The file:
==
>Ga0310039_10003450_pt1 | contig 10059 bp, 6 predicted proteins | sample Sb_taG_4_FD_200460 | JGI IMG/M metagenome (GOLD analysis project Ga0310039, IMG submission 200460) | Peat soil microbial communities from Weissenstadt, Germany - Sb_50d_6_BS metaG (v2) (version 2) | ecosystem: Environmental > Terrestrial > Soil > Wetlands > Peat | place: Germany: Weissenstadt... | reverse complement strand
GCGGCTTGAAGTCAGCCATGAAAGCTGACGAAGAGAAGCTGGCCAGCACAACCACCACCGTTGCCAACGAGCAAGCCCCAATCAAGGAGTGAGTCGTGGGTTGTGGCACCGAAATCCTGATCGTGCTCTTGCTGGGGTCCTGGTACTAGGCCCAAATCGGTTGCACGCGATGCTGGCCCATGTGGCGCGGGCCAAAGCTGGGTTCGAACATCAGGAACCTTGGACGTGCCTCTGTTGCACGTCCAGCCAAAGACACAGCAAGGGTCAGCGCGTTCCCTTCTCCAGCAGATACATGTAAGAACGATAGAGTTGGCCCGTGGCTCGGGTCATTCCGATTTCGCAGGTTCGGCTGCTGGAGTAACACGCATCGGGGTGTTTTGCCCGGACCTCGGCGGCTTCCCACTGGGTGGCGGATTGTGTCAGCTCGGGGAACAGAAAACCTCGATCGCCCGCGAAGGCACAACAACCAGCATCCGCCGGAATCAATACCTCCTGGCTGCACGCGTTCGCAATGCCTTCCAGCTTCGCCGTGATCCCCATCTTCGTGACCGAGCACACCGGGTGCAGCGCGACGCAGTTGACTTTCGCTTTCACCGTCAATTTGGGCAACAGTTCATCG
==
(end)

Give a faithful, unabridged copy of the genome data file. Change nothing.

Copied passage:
>Ga0310039_10003450_pt1 | contig 10059 bp, 6 predicted proteins | sample Sb_taG_4_FD_200460 | JGI IMG/M metagenome (GOLD analysis project Ga0310039, IMG submission 200460) | Peat soil microbial communities from Weissenstadt, Germany - Sb_50d_6_BS metaG (v2) (version 2) | ecosystem: Environmental > Terrestrial > Soil > Wetlands > Peat | place: Germany: Weissenstadt... | reverse complement strand
GCGGCTTGAAGTCAGCCATGAAAGCTGACGAAGAGAAGCTGGCCAGCACAACCACCACCGTTGCCAACGAGCAAGCCCCAATCAAGGAGTGAGTCGTGGGTTGTGGCACCGAAATCCTGATCGTGCTCTTGCTGGGGTCCTGGTACTAGGCCCAAATCGGTTGCACGCGATGCTGGCCCATGTGGCGCGGGCCAAAGCTGGGTTCGAACATCAGGAACCTTGGACGTGCCTCTGTTGCACGTCCAGCCAAAGACACAGCAAGGGTCAGCGCGTTCCCTTCTCCAGCAGATACATGTAAGAACGATAGAGTTGGCCCGTGGCTCGGGTCATTCCGATTTCGCAGGTTCGGCTGCTGGAGTAACACGCATCGGGGTGTTTTGCCCGGACCTCGGCGGCTTCCCACTGGGTGGCGGATTGTGTCAGCTCGGGGAACAGAAAACCTCGATCGCCCGCGAAGGCACAACAACCAGCATCCGCCGGAATCAATACCTCCTGGCTGCACGCGTTCGCAATGCCTTCCAGCTTCGCCGTGATCCCCATCTTCGTGACCGAGCACACCGGGTGCAGCGCGACGCAGTTGACTTTCGCTTTCACCGTCAATTTGGGCAACAGTTCATCG